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What does your APAP feel like to you?

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singingkeys +0 points · about 1 month ago Original Poster Sleep Commentator

Now that I'll be starting my treatment within just a few days from now, I'm curious what other people's reactions and experiences have been. I'll be on ResMed APAP (Air Sense 10 Autoset) using the P10 nasal pillow mask to start out with.

Between my in-lab sleep study and in-home study, I'm somewhere around upper 4ish to 5ish AHI. In-lab study also showed an RDI of 18. Not a lot as far as AHI, but I'm also one of the people who my ENT doctor referred to as the mild sleep apnea hitting very hard. I was told that some people are a 10AHI or higher and they don't feel that tired. Others like me are a 5 or more and feel awful every day. I walk around feeling like I could just lie down and take a nap after 8-10 hours of sleep. I never feel rested in the morning no matter how much I sleep. Riding as a passenger in a vehicle or sitting at home in my computer, watching TV on the couch, etc...I could fall asleep within minutes doing any of those. My cognition and attention suffers.

What did your APAP feel like when you first started using it? I know that it can be set to ramp up higher after you go to sleep. Does it feel like just some air blowing into your nose or what? Any feelings of panic? When I stand like a foot in front of a typical stand fan, I feel a "panic" that I think is caused by the air flow being misdirected/disrupted in my nose. Apparently this is common for people who let the windows down in a vehicle and stick their face into the wind. I read that it had something to do with the wind interrupting the air flow and making it circulate somewhere in the nose. Does APAP feeling like this?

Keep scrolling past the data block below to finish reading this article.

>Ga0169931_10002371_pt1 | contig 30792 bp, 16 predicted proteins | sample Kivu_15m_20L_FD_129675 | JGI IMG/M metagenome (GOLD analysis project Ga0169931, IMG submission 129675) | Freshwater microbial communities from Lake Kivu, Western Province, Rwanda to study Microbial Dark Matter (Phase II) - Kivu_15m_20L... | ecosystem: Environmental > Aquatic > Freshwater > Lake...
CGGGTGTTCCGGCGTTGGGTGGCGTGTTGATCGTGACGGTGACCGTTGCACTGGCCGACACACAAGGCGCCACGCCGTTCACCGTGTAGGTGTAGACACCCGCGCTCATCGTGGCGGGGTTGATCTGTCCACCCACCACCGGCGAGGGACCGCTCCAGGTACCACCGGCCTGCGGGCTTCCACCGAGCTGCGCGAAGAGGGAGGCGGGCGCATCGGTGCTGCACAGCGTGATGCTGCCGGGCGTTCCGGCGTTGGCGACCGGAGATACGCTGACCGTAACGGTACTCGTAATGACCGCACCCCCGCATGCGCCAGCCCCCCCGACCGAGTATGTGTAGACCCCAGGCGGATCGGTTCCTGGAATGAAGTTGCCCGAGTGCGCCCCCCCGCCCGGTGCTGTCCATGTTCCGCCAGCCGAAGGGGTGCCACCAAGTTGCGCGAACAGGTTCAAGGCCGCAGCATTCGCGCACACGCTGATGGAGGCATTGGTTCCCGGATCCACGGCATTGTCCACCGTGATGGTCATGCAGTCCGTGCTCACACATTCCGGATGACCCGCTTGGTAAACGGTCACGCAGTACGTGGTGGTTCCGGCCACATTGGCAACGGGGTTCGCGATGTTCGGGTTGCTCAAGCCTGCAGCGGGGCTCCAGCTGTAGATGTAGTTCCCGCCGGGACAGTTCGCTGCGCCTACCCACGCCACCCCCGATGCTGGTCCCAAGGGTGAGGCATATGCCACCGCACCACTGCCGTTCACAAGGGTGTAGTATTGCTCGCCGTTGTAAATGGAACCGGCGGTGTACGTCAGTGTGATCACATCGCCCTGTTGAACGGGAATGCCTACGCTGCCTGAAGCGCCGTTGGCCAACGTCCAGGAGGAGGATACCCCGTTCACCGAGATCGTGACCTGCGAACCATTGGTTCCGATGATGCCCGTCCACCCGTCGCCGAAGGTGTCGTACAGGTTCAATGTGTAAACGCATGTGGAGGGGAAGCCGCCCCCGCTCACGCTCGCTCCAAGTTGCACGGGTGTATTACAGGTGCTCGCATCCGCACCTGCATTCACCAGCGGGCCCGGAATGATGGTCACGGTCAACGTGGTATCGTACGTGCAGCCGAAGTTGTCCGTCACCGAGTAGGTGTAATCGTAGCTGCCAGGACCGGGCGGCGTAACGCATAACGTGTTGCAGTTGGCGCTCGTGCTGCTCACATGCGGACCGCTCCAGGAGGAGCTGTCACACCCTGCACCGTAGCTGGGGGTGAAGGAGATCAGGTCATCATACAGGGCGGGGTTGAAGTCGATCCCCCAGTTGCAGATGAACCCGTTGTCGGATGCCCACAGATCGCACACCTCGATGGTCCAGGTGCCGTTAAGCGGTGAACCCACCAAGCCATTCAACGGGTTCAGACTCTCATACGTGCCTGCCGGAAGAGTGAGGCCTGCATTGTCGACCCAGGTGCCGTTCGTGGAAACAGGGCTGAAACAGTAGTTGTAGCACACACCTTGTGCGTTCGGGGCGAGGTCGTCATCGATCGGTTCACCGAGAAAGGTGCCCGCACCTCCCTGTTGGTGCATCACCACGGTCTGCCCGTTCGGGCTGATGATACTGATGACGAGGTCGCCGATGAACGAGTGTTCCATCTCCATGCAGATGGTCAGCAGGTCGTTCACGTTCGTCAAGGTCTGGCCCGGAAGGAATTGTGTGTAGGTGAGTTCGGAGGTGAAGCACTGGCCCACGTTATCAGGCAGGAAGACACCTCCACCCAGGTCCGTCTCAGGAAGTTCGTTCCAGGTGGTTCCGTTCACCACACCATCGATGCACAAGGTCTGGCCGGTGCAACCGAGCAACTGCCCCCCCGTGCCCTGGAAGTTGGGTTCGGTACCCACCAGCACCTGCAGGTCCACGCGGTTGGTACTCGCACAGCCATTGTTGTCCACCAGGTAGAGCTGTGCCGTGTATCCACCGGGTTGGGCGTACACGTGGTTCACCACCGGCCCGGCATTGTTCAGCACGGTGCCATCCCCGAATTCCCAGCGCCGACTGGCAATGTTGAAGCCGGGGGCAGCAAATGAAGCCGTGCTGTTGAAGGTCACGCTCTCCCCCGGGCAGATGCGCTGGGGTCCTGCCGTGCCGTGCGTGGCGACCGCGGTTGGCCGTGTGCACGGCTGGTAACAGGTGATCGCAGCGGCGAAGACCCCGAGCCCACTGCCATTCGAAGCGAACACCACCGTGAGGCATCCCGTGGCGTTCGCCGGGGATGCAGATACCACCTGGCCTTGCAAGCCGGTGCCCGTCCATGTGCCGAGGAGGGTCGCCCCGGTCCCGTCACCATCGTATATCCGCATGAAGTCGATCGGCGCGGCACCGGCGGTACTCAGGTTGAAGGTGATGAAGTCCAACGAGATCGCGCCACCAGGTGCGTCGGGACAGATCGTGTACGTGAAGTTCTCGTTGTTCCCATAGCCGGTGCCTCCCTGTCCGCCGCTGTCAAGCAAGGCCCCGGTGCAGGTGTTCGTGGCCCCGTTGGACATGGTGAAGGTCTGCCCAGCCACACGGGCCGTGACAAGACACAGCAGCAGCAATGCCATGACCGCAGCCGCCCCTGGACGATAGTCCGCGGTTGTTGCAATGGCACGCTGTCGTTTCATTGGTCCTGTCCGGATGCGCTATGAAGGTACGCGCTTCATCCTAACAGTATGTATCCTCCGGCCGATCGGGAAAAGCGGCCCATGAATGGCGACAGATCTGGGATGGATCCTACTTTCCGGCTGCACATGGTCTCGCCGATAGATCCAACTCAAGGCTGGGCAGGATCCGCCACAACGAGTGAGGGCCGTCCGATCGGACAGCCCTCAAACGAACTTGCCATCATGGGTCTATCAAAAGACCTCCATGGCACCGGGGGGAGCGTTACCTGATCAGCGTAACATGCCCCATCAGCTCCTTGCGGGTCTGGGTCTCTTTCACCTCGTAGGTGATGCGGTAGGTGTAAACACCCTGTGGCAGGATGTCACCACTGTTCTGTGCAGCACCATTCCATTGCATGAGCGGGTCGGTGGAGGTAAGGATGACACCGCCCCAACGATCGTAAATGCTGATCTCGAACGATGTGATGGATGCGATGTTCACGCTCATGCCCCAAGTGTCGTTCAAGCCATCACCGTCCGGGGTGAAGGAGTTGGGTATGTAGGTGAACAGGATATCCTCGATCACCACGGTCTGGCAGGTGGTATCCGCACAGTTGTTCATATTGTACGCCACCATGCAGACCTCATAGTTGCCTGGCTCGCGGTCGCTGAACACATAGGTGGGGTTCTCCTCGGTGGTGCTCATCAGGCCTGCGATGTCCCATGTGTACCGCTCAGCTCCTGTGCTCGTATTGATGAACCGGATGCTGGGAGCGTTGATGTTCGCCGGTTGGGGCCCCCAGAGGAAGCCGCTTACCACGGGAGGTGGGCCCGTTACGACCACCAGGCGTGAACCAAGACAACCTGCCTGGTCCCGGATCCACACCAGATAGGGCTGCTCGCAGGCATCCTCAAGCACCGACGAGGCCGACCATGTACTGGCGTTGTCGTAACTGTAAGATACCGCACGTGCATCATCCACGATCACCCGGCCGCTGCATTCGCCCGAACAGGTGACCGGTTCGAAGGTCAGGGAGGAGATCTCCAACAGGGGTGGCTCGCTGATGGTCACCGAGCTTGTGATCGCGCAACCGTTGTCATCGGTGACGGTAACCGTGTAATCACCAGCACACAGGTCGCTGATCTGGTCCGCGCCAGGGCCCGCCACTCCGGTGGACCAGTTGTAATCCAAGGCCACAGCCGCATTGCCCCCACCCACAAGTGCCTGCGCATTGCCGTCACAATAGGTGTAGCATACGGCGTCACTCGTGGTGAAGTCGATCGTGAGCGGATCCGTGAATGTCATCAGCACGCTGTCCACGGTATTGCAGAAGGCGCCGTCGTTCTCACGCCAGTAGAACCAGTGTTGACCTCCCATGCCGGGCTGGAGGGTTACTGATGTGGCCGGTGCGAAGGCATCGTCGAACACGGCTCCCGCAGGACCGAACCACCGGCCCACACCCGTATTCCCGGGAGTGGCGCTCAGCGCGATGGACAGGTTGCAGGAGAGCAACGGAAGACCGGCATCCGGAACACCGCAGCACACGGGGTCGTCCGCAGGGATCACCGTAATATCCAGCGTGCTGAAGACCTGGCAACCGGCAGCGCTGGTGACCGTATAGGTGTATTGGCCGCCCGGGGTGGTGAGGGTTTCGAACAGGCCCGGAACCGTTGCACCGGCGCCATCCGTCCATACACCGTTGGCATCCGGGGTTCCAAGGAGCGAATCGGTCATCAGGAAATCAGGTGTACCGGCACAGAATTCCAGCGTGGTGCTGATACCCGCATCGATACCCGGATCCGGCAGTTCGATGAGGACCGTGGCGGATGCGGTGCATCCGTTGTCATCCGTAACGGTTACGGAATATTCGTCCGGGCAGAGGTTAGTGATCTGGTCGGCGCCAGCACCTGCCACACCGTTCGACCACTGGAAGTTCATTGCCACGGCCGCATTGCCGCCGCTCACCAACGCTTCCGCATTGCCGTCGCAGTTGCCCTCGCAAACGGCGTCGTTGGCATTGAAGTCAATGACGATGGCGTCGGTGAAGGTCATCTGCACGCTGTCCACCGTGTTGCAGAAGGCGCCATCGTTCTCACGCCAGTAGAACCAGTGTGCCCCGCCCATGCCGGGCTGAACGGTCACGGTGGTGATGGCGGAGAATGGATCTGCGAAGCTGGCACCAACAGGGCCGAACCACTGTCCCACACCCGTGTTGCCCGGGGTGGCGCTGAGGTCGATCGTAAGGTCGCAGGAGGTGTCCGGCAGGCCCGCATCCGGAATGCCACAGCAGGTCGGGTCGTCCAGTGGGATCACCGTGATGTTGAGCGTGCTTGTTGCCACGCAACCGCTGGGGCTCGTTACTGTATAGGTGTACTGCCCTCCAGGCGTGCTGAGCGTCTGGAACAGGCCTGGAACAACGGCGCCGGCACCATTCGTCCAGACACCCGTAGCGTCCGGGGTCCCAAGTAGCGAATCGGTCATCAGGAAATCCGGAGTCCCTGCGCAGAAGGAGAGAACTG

I suppose I would sum it all up in asking: what exactly is the singular thing that makes it most difficult to get used to? The feeling of air being blown into the nasal passages? I don't really get claustrophobic in general. I know that some people feel that from the mask around their face from what I've read. What else?

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Sierra +0 points · about 1 month ago Sleep Innovater

I have never really liked using a snorkel mask. It always seems like it is restricting my air flow more than I like. When I first started using a APAP I was quite apprehensive. My machine was probably not set up as well as it should, and certainly not the way I would set it up today.